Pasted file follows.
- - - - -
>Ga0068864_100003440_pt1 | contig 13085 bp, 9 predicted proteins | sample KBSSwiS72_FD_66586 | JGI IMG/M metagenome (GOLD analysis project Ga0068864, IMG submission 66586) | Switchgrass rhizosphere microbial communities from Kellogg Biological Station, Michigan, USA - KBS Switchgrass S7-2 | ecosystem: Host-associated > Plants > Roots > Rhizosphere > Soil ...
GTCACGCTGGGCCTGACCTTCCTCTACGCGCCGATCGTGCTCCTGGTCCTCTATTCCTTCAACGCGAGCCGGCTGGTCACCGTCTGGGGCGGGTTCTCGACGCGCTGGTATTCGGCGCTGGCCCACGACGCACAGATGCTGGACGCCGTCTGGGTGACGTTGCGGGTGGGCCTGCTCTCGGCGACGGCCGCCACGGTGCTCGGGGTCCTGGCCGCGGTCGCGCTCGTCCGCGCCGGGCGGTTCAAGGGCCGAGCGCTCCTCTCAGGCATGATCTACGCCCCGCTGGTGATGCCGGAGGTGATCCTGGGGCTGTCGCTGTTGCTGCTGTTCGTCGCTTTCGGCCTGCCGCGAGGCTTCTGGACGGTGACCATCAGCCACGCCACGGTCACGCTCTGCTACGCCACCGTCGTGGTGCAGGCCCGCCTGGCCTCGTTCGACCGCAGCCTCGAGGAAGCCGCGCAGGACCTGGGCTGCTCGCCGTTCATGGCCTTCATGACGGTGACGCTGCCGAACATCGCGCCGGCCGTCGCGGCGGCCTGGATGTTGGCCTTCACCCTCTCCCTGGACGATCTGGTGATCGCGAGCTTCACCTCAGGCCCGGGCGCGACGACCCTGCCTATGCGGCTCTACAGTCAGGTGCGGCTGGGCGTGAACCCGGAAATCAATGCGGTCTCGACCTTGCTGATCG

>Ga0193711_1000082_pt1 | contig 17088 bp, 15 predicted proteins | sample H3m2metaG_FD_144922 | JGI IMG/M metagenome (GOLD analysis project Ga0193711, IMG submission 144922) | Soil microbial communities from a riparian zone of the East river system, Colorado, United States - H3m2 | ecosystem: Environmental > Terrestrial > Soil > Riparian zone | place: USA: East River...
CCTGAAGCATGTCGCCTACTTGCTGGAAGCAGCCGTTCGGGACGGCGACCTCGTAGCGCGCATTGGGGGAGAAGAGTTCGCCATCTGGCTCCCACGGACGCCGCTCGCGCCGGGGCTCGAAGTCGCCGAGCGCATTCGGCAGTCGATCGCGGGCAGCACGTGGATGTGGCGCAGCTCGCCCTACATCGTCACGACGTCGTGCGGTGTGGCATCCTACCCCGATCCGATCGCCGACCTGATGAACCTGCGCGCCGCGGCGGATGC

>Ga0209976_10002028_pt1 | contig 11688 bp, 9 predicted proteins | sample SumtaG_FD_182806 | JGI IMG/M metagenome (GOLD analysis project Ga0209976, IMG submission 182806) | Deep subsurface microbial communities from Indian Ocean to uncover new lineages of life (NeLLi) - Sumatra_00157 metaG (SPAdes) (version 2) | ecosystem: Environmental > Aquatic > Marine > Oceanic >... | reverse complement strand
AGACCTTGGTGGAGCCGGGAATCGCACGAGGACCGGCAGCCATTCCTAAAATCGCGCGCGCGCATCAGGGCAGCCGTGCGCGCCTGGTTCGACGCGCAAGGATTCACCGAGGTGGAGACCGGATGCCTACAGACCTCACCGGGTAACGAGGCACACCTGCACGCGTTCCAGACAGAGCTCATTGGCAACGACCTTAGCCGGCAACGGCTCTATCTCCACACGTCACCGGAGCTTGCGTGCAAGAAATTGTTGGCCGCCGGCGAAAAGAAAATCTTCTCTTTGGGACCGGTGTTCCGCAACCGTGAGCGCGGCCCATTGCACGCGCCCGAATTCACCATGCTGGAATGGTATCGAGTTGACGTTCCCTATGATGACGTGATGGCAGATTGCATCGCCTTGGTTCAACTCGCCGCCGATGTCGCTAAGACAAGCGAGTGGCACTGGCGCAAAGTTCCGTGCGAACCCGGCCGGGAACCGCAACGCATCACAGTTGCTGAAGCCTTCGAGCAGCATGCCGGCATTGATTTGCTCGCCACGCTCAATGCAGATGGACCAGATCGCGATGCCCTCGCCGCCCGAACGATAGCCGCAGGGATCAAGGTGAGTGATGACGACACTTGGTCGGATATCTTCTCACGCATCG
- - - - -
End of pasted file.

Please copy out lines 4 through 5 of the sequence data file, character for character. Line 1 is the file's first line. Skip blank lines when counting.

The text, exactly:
CCTGAAGCATGTCGCCTACTTGCTGGAAGCAGCCGTTCGGGACGGCGACCTCGTAGCGCGCATTGGGGGAGAAGAGTTCGCCATCTGGCTCCCACGGACGCCGCTCGCGCCGGGGCTCGAAGTCGCCGAGCGCATTCGGCAGTCGATCGCGGGCAGCACGTGGATGTGGCGCAGCTCGCCCTACATCGTCACGACGTCGTGCGGTGTGGCATCCTACCCCGATCCGATCGCCGACCTGATGAACCTGCGCGCCGCGGCGGATGC

>Ga0209976_10002028_pt1 | contig 11688 bp, 9 predicted proteins | sample SumtaG_FD_182806 | JGI IMG/M metagenome (GOLD analysis project Ga0209976, IMG submission 182806) | Deep subsurface microbial communities from Indian Ocean to uncover new lineages of life (NeLLi) - Sumatra_00157 metaG (SPAdes) (version 2) | ecosystem: Environmental > Aquatic > Marine > Oceanic >... | reverse complement strand